The good news?
There have been useful validated measuring scales around for some time to help organizations determine the drivers, that I actually used and measured in my thesis and still use today in practice.
Take a look at the statements used to measure employee involvement in the organization for example, the so-called “affective commitment”:
- I’m proud to be part of organization X.
- I feel at home at organization x.
- I care about the long-term success of organization X.
As you can see, it is much more emotional than the straightforward question of: would you recommend your employer to others?
Commitment to my job (check the complete measuring scale here) also includes statements such as:
- I’m full of energy at work.
- I feel fit and strong at work.
- I’m enthusiastic about my job.
- My work inspires me.
Do you truly want to measurably improve your employee experience?
Make sure your own employee satisfaction or employee engagement study measures the right matters to find drivers that make the difference in their journeys.
These are therefore the drivers of their emotional commitment rather than satisfaction or eNPS.
Connection to the other types
As I mentioned earlier, one of the challenges of employee experience is to analyze and improve it in the same way as you would for customers.
When it comes to brand experience, you look at ways of not only translating brand values for use in communication so that everyone becomes aware of them, but also what they truly mean to your employees in their daily work.
If your brand promise is simplicity, how simply can I, as an employee, get things arranged within the organization?
Or in terms of service experience: how positive is the employee experience when they need to call the internal customer service or IT help desk? How easy is it to arrange my HR affairs?
The same applies to user experience: how simple is the use of the CRM and all other systems for employees?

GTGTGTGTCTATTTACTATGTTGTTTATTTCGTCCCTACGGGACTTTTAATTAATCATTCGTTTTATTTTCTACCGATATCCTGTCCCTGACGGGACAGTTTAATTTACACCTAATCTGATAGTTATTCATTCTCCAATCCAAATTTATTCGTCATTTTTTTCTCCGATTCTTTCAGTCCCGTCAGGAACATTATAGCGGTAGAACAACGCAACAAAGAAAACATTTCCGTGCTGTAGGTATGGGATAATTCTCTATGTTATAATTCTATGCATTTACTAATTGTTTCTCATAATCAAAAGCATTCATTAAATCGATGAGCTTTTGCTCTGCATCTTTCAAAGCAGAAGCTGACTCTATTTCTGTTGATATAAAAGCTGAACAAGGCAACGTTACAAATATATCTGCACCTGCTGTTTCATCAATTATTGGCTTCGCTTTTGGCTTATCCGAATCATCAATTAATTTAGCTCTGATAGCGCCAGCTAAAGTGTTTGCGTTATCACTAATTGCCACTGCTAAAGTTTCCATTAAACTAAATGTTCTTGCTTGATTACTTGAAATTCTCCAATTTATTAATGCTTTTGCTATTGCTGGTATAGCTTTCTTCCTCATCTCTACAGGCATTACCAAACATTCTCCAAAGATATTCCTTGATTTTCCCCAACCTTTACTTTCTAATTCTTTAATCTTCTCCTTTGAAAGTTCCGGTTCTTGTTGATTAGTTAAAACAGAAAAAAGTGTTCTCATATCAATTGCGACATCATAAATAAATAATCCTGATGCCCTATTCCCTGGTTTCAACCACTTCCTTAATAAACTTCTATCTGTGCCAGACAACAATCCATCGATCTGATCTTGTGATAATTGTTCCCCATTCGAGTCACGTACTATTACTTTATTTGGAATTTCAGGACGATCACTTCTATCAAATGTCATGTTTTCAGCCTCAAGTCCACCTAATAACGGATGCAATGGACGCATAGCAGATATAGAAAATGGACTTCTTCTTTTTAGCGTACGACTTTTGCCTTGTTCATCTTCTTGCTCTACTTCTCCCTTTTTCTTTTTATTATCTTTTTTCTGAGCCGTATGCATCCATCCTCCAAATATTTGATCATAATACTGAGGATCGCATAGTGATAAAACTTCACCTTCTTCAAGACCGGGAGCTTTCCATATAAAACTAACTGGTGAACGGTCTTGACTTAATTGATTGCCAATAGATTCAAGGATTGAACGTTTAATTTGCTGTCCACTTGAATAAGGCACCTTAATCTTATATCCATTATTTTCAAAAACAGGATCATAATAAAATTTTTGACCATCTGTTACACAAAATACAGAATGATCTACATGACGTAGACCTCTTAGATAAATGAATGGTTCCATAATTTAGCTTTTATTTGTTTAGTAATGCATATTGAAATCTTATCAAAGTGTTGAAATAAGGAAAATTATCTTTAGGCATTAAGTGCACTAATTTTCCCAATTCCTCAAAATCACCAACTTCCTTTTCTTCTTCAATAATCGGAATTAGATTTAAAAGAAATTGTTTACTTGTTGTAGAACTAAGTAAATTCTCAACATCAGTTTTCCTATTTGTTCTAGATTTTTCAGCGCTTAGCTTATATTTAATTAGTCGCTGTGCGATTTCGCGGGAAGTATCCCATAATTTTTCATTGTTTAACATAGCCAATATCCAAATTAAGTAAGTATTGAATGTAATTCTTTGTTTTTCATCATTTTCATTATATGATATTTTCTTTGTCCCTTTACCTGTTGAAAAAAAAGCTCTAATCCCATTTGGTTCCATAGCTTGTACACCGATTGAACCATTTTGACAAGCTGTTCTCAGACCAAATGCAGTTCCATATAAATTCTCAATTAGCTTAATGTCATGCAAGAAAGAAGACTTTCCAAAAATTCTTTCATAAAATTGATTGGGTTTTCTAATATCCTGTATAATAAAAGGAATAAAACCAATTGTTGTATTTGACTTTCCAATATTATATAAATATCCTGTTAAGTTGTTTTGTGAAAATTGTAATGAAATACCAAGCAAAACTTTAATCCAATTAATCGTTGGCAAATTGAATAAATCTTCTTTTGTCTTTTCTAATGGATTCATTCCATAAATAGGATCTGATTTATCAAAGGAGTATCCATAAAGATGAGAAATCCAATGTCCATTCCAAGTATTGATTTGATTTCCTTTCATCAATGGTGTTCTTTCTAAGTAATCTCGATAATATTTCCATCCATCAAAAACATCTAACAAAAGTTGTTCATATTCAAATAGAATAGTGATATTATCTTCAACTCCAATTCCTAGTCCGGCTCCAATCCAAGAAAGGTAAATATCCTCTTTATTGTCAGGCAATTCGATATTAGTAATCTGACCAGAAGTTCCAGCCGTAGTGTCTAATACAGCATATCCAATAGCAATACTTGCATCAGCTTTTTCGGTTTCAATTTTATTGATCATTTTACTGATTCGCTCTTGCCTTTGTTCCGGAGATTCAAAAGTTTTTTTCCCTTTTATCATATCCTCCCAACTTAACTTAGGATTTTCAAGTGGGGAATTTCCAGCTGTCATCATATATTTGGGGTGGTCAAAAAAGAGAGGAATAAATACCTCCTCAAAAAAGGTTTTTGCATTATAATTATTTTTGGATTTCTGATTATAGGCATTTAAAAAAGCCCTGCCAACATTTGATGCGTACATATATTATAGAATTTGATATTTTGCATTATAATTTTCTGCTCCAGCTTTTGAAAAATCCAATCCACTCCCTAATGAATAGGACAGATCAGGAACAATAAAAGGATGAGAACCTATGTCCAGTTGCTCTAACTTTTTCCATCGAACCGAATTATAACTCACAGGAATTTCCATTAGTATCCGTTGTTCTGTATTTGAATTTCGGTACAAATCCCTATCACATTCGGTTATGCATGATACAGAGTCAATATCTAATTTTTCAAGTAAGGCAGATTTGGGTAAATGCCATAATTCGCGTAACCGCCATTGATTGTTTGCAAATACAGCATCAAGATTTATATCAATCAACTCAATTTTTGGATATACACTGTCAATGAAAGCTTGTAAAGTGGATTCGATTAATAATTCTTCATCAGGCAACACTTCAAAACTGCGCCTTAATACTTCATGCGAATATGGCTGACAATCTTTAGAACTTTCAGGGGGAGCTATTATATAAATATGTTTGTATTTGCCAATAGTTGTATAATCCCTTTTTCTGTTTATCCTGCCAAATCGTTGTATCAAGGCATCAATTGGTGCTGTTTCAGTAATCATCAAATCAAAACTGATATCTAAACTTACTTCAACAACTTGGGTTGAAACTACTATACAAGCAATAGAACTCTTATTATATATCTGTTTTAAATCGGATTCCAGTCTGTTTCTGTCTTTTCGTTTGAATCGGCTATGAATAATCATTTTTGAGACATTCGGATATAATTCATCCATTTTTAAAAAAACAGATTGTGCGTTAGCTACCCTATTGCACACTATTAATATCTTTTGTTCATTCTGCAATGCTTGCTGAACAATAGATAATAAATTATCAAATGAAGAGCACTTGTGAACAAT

There is often more attention for the customer side than for the employee side.
Even though any improvement for employees in this sense, will lead directly to extra valuable time for them to spend on the customer.
But the best connection of all, in my opinion, is that between the customer and employee experience.
And then specifically in the relationship between finding the customer drivers and increasing the purpose for employees (which is often a driver of emotional commitment).
Nine out of ten times, the most important customer drivers are namely exactly the same things that prompted employees to choose the organization to start with.
And not those matters that have been given much more focus by the organization, for all kinds of reasons (achieving KPIs, handling x number of calls, processing x number of files, x more sales, etc.).
Employees have unintentionally moved further and further away from the purpose of the organization and therefore the purpose of their own work.
And in identifying those drivers, you’re actually speaking the hard language of the organization in terms of steering information, while speaking the soft language of purpose and making the difference for customers and employees.
A super win-win that will get the entire organization on board.
To improve employee experience, make use of all the techniques already deployed for other types of experience, for customers.
And make sure to certainly check how your own employee engagement survey works, to be certain that you are twiddling the right knobs.
If you can also connect that to a long-term vision, added purpose and a transition to a more human-centric culture, you’ll have the perfect background for realization of the required transformation.
Another tip: use the table given in the intro to carry out the following exercise in your management team:
- Where do we now stand?
- Where do we want to stand?
- Are we doing the right things to move in that direction?
Once again, there is no holy truth, but rather an extremely valuable mutual discussion to learn about each others’ views of an abstract subject such as customer centricity, for example.
In the following blog, we’ll be looking at service experience!